May 11, 2010 6:33 PM by Melissa Canone
WASHINGTON (AP) - Congress called BP and its drilling partners
to account Tuesday for a "cascade of failures" behind the
spreading Gulf oil spill, zeroing in on a crucial chain of events
at the deep-sea wellhead just before an explosion consumed the rig
and set off the catastrophic rupture.
In back-to-back Senate inquiries, lawmakers chastised executives
of the three companies at the heart of the massive spill over
attempts to shift the blame to each other. And they were asked to
explain why better preparations had not been made to head off the
"Let me be really clear," Lamar McKay, chairman of BP America,
told the hearing. "Liability, blame, fault - put it over here."
He said: "Our obligation is to deal with the spill, clean it up
and make sure the impacts of that spill are compensated, and we're
going to do that."
By "over here," McKay meant the witness table at which BP,
Transocean and Halliburton executives sat shoulder to shoulder. And
despite his acknowledgment of responsibility, each company defended
its own operations and raised questions about its partners in the
project gone awry.
Lawmakers compared the calamity to some of history's most
notorious mishaps from sea to space in the first congressional
inquiry into the April 20 explosion and so-far unstoppable spill.
In the crowded hearing room, eight young activists sat in quiet
protest, with black T-shirts saying, "Energy Shouldn't Cost
Lives." Several wore black painted spots near their eyes to
symbolize tear drops made from oil.
Said Sen. Jeff Bingaman, D-N.M., chairman of the Energy and
Natural Resources Committee, "If this is like other catastrophic
failures of technological systems in modern history, whether it was
the sinking of the Titanic, Three Mile Island, or the loss of the
Challenger, we will likely discover that there was a cascade of
failures and technical and human and regulatory errors."
The corporate finger pointing prompted an admonishment from
Republican Sen. Lisa Murkowski of oil-rich Alaska that "we are all
in this together" in trying to shut off the oil and find a safer
way to exploit vital energy.
"This accident has reminded us of a cold reality, that the
production of energy will never be without risk or environmental
consequence," she said. Still, she said, "there will be no
excuse" if operators are found to have violated the law.
Failure to plug the leak was intensifying impatience, from the
contaminated Gulf waters to the White House.
"The president is frustrated with everything, the president is
frustrated with everybody, in the sense that we still have an oil
leak," said spokesman Robert Gibbs. "That includes us, that
includes everybody that's involved with this."
A BP spokesman told The Associated Press an oil containment box
known as a "top hat" was being brought to the site and undersea
robots would position it over the gusher by Thursday. The new
device is much smaller than one that failed over the weekend.
Ramifications from the environmental crisis spilled over into
landmark climate change and energy legislation that is coming out
Wednesday. The bill from Sens. John Kerry and Joe Lieberman
proposes letting coastal states veto drilling projects off the
shores of neighboring states if they can show the potential for
The impact is being felt in the realm of regulation, too.
Interior Secretary Ken Salazar proposed splitting his department's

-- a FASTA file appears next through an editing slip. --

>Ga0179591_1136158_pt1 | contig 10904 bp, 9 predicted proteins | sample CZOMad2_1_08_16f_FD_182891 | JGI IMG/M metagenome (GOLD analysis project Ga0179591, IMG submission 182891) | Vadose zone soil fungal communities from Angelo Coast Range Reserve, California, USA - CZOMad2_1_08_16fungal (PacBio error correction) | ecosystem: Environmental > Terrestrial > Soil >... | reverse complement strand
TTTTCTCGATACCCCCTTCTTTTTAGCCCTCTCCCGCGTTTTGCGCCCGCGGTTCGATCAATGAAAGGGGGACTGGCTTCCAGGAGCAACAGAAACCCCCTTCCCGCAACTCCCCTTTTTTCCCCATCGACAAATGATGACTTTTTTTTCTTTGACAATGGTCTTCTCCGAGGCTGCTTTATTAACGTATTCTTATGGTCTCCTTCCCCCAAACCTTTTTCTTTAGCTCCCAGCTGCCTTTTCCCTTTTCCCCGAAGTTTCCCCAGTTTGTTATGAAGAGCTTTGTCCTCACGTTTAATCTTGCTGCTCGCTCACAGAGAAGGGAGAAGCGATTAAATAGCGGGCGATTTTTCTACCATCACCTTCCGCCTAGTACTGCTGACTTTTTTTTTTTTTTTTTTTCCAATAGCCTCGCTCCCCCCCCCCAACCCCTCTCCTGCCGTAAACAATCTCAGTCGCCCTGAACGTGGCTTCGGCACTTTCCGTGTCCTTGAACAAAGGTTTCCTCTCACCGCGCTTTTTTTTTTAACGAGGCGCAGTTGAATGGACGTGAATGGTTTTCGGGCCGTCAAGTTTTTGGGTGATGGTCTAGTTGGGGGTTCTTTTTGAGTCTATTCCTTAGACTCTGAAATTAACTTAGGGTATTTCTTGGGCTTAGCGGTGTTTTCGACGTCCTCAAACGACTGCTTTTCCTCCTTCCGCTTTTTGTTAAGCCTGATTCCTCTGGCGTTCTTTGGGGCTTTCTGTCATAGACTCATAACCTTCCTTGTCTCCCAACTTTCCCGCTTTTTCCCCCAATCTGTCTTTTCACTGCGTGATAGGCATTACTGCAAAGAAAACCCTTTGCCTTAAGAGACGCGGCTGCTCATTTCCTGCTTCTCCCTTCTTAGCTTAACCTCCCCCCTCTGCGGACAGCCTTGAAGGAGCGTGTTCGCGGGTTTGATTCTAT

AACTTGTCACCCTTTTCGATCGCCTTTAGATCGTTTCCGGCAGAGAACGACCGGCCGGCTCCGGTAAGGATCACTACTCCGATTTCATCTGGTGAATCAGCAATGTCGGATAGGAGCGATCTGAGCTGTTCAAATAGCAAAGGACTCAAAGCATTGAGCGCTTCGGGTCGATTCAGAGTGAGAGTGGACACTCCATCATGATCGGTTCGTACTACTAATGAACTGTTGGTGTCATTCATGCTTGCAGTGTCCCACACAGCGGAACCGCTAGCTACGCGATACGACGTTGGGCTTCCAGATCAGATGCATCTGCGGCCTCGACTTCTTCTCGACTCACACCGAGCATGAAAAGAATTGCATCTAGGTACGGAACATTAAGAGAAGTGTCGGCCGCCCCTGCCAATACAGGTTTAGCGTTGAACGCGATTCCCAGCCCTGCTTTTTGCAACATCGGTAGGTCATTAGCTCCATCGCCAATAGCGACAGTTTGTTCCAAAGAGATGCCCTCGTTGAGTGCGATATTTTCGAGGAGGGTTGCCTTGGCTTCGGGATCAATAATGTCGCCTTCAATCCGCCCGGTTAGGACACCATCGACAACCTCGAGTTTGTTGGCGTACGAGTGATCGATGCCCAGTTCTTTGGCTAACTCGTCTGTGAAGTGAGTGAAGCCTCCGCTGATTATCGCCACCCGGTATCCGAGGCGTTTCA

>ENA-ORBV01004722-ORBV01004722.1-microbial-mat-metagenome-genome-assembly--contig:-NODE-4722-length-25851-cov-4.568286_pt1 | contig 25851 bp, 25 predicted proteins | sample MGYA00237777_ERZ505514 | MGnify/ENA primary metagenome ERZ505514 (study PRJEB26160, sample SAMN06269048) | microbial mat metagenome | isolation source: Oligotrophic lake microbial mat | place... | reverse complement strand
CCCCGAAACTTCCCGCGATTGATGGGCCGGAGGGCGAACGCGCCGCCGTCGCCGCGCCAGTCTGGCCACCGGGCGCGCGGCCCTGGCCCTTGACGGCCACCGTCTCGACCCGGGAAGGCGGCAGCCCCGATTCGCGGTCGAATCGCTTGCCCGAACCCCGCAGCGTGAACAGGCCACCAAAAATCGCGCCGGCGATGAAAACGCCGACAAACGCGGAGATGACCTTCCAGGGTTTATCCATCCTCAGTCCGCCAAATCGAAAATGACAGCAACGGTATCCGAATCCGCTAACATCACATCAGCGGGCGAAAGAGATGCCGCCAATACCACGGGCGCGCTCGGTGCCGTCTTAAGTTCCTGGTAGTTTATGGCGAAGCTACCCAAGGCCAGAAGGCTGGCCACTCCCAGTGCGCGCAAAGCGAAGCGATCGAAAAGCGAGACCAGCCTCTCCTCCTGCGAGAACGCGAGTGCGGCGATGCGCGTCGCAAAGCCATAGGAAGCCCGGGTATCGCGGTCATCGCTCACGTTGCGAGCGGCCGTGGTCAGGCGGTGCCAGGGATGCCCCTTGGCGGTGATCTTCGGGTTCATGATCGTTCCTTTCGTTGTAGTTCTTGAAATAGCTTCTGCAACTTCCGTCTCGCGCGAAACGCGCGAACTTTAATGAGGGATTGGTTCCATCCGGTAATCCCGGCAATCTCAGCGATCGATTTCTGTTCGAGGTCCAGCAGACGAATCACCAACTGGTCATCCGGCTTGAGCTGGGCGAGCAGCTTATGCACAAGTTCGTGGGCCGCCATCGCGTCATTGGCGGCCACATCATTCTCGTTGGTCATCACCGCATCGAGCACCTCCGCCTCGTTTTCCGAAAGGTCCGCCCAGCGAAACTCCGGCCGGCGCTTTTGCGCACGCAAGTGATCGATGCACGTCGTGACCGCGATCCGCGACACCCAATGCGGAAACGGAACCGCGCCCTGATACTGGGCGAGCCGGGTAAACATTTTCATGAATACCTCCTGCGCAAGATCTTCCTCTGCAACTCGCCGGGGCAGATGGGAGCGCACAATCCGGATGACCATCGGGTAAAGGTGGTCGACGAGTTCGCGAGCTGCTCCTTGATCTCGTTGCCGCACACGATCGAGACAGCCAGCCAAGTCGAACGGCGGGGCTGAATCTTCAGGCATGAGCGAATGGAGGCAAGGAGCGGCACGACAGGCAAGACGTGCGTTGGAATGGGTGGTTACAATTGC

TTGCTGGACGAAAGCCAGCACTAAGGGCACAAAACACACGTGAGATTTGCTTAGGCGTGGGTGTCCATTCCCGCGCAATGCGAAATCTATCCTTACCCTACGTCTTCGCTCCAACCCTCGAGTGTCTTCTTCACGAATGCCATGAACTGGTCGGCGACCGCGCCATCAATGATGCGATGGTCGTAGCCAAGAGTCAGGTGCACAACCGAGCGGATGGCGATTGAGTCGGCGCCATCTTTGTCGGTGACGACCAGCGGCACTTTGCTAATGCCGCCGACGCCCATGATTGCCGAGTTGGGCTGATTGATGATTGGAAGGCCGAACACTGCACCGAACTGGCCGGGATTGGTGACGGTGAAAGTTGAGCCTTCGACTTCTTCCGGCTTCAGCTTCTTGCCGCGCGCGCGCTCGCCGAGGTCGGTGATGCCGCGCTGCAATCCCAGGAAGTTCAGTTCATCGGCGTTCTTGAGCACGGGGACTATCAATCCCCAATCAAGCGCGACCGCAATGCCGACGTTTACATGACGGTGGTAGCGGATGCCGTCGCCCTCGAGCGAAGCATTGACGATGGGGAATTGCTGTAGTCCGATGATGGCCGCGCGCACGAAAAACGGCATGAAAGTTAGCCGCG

Minerals Management Service in two to make safety enforcement
independent of the service's other main function - collecting
billions in royalties from the drilling industry.
Senators sought assurances that BP PLC will pay what could
amount to billions of dollars in economic and environmental
damages. McKay repeatedly said his company would pay for cleanup
costs and all "legitimate" claims for damages, and not try to
limit itself to an existing federal limit of $75 million on such
BP was the exploratory well's owner and overall operator,
Transocean the rig's owner and Halliburton a subcontractor that was
encasing the well pipe in cement before plugging it in anticipation
of future production.
The explosion is thought to have begun with a surge of methane
gas from deep within the well, and while the cause is still under
early investigation, the testimony Tuesday provided some insight
into what might have been involved.
Republican Sen. Jeff Sessions of Alabama grew frustrated
grilling the executives on why engineers replaced a heavy "mud"
compound in the well with much lighter sea water - thereby reducing
downward pressure on the oil - when they were temporarily capping
the site for future exploitation. He quoted an oil rig worker
saying, "That's when the well came at us, basically."
"I'm not familiar with the individual procedure on that well,"
BP's McKay said.
Steven Newman, Transocean's president and CEO, and Halliburton
executive Tim Probert repeatedly told Sessions they did not know
how often sea water instead of the compound was used to seal Gulf
"Well, you do this business, do you not?" the senator
demanded. "You're under oath. I'm just asking you a simple
New Jersey Democrat Frank Lautenberg remarked in the day's other
hearing: "The conclusion that I draw is that nobody assumes the
McKay said that a key piece of safety equipment, the aptly named
blowout preventer, had failed to work and made it clear it was
owned by Transocean. "That was the fail safe in case of an
accident," said McKay.
But Transocean Newman said offshore production projects "begin
and end with the operator, in this case BP" and that his company's
drilling job was completed three days before the explosion and
there's "no reason to believe" the blowout protector mechanics
And Newman wanted senators to know Halliburton was in the
process of pouring cement into the pipe to plug it but the final
well cap had not yet been put in place.
Halliburton's Probert said his company followed BP's drilling
plan, federal regulations and industry practices.